With Memorial Day weekend around the corner, Veterans Affairs secretary Denis McDonough is encouraging all Americans to take a moment to remember the men and women who have lost their lives while serving in the military.
“It's important for each of us to take a moment this weekend, to recognize that the freedoms that we, maybe, too oftentimes take for granted and the security that we all enjoy [...] (are) because of the sacrifices that veterans have made now over generations,” McDonough told Spectrum News.
“That's what this weekend is all about – yeah, kicking off the summer, getting together with friends and family, you know, taking a moment to stop and smell the flowers,” he added. “But also, let's not forget to remember that we can do all those things because of the sacrifices of those generations of veterans. And what they did under, in so many cases, just terrible circumstances.”
McDonough, his wife and three children will visit a veterans cemetery near Washington, D.C. to pay their respects over the weekend. On Monday, McDonough will travel to the New Hampshire State Veterans Cemetery in Boscawen, where the 52-year-old secretary will preside over a wreath-laying ceremony. The VA is tasked with giving health care and other benefits to those who have served, and McDonough said the New Hampshire site is an example of a “collaboration we have across the country with states” to support veterans even after they have passed.
Nearly 4.5 million veterans and service members are interred at the nation’s VA cemeteries or other VA-funded sites.
“I'll be visiting one of their state run cemeteries, which the federal VA helps to fund,” McDonough said. “But importantly, I'll be there with the whole delegation – with the governor, with the federal senators, Congress people – it's a good bipartisan delegation, doing good work on behalf of our vets. I'm pleased to be able to be part of it.”
The VA is hosting similar events at more than 120 national cemeteries across the country between May 28 - May 30. Because of the COVID-19 pandemic, they will be the first such Memorial Day ceremonies open to the public since 2019.
Though the VA advises anyone planning to attend a Memorial Day gathering to consult local health guidance, McDonough said the department is “encouraging people to come out” for the (largely outdoor) events.
“Hopefully across the country, the weather cooperates to make it a comfortable, safe environment,” he said. “We're encouraging people to come out. We know that families get great sustenance from this. And so we're looking forward to seeing people at our national cemeteries.”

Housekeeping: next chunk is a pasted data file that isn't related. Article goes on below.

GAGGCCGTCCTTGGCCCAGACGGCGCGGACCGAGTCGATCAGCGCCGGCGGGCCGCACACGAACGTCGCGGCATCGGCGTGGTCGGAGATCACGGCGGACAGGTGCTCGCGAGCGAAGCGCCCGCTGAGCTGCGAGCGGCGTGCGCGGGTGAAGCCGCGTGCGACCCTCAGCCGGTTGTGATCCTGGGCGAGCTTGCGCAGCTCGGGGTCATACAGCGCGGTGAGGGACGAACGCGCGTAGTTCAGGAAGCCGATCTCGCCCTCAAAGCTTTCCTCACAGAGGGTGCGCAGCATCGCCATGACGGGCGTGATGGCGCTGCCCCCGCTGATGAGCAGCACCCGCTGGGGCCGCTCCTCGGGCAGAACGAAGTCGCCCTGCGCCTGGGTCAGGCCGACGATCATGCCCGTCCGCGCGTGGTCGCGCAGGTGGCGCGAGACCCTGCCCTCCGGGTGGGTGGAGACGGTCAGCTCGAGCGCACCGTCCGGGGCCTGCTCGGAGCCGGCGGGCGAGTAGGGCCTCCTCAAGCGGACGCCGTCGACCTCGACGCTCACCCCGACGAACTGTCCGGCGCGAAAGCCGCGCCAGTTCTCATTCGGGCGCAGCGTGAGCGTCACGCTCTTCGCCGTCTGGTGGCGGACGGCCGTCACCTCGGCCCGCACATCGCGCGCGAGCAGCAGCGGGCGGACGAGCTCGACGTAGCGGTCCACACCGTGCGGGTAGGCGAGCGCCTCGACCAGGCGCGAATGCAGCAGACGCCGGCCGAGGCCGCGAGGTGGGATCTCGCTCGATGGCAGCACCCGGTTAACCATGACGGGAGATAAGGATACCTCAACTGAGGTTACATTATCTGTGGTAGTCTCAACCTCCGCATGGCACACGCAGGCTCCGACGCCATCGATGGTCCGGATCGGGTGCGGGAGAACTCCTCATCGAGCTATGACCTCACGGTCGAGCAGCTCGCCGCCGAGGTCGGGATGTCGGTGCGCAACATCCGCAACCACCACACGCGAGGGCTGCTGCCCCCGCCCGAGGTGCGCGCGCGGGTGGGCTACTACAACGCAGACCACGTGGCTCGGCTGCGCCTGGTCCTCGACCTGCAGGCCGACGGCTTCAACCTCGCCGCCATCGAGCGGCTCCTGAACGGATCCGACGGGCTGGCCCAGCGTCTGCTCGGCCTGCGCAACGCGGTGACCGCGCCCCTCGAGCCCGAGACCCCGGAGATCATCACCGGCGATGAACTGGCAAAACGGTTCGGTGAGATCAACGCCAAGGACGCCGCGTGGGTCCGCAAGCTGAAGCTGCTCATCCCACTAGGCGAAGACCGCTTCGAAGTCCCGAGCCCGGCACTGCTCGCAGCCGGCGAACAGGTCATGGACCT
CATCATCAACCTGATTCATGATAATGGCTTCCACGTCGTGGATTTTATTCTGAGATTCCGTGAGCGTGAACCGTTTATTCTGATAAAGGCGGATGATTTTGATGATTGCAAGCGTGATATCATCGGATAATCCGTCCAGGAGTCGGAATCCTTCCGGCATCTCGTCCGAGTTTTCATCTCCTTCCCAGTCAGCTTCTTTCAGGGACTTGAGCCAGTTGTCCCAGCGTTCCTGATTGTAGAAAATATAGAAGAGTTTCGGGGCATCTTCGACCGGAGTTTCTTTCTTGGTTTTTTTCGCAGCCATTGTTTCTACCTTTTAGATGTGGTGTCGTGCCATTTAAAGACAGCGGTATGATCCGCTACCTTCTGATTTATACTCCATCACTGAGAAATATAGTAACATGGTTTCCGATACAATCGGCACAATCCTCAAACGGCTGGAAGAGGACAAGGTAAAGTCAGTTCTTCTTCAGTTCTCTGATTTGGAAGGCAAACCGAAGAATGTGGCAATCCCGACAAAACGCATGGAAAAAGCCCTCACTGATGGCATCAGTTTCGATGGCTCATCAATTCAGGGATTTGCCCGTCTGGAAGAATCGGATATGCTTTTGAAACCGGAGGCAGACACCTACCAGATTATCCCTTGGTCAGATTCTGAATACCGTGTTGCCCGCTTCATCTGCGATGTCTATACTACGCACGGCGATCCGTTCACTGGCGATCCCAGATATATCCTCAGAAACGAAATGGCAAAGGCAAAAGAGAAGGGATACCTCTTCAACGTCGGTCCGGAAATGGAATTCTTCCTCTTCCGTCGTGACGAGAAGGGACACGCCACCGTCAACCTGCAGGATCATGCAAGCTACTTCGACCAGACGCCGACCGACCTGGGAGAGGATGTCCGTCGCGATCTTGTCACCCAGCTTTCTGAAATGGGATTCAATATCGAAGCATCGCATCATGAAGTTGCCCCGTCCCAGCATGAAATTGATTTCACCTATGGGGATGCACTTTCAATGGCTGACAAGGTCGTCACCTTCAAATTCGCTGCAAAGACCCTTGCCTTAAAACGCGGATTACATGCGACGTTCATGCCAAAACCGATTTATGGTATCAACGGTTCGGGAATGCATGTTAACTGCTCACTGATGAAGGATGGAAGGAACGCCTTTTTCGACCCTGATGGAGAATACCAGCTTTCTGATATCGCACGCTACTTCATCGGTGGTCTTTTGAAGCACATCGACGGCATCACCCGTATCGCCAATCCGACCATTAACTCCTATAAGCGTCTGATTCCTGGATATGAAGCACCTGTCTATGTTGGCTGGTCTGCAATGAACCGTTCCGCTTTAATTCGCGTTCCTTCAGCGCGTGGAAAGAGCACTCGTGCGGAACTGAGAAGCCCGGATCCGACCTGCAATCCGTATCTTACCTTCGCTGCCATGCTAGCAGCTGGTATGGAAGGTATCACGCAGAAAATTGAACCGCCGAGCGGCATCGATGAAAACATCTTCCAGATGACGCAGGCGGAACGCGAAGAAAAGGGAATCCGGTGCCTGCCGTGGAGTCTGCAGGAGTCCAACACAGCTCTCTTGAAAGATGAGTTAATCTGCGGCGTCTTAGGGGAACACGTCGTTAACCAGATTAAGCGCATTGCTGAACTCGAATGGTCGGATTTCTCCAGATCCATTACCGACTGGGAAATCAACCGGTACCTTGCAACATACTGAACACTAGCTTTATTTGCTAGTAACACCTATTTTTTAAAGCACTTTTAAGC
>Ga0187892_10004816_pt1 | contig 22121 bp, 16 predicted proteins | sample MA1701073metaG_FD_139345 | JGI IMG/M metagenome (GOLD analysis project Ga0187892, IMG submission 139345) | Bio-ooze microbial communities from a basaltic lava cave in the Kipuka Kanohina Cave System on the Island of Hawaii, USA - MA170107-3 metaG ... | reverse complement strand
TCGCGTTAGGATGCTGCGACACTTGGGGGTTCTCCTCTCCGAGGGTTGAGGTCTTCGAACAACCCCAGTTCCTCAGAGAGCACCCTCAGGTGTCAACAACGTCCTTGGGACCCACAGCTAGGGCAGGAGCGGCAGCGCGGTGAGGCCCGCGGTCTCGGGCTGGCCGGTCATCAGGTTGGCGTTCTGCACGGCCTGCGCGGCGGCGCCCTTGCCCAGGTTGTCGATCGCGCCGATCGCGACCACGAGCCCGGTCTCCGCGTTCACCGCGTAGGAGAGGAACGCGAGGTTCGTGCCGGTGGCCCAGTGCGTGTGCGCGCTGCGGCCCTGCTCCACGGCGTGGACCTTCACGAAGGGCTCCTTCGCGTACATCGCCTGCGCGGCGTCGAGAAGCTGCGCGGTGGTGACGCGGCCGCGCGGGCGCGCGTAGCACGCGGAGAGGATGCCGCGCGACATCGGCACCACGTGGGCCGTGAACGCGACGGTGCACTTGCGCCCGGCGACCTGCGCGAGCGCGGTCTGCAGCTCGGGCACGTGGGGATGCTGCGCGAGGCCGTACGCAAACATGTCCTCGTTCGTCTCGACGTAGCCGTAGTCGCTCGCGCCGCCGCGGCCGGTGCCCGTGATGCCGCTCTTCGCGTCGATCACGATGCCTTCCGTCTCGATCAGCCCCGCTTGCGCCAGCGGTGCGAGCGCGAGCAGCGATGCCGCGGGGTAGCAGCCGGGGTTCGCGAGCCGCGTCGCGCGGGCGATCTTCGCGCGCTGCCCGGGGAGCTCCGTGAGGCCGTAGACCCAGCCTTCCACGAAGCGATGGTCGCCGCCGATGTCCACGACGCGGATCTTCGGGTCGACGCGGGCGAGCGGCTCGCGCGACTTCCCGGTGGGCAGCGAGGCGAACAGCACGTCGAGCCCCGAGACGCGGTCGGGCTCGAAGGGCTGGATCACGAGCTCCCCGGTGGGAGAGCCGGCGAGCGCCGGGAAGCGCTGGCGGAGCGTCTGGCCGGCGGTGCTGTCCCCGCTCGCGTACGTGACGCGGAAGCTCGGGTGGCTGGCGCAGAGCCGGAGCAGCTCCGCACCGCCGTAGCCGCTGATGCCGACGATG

McDonough himself is not a veteran, and said he wants to go the “extra mile” to recognize the sacrifices made by veterans, given his position – and added he stays grounded by remembering all of his close family, friends and colleagues who have served in various branches of the U.S. Armed Forces.
He also has previous career experience in Washington, having served both as chief of staff at the National Security Council and then as deputy national security adviser in the Obama administration.
“I spent a lot of time when I was a senior national security official traveling in and out of Iraq and Afghanistan. I don't mean to say that I'm a vet – I’m not,” McDonough said of his previous government service. “But I do mean to say that I think that's been a part of my life here, those conflicts, and so I try to make sure that I keep my connections with my friends and vets from that era. I make sure that we're living up to the great examples each of them set for us.”
As Americans pause this Memorial Day to remember those who have made the ultimate sacrifice during service, McDonough also encouraged people to take the time to speak with veterans about their personal stories.
A simple conversation can have a profound impact on an individual, McDonough said, recalling his own recent interaction with a veteran of the Vietnam War at a VA hospital in Ohio.
“I just said to him, as we all should when we see a Vietnam vet, I said to him: welcome home,” McDonough recounted. “He began to tear up and he said to me, ‘nobody's ever said that to me.’ He's a very public, decorated vet, going into one of our hospitals with his wife. Nobody's ever said to him, ‘welcome home.’”
All VA-hosted cemeteries will remain open from dawn until dusk this coming weekend. At some, volunteers will place American flags on veterans’ headstones in the days leading up to Memorial Day. Individuals can also leave tributes to fallen service members on the Veterans Legacy Memorial website.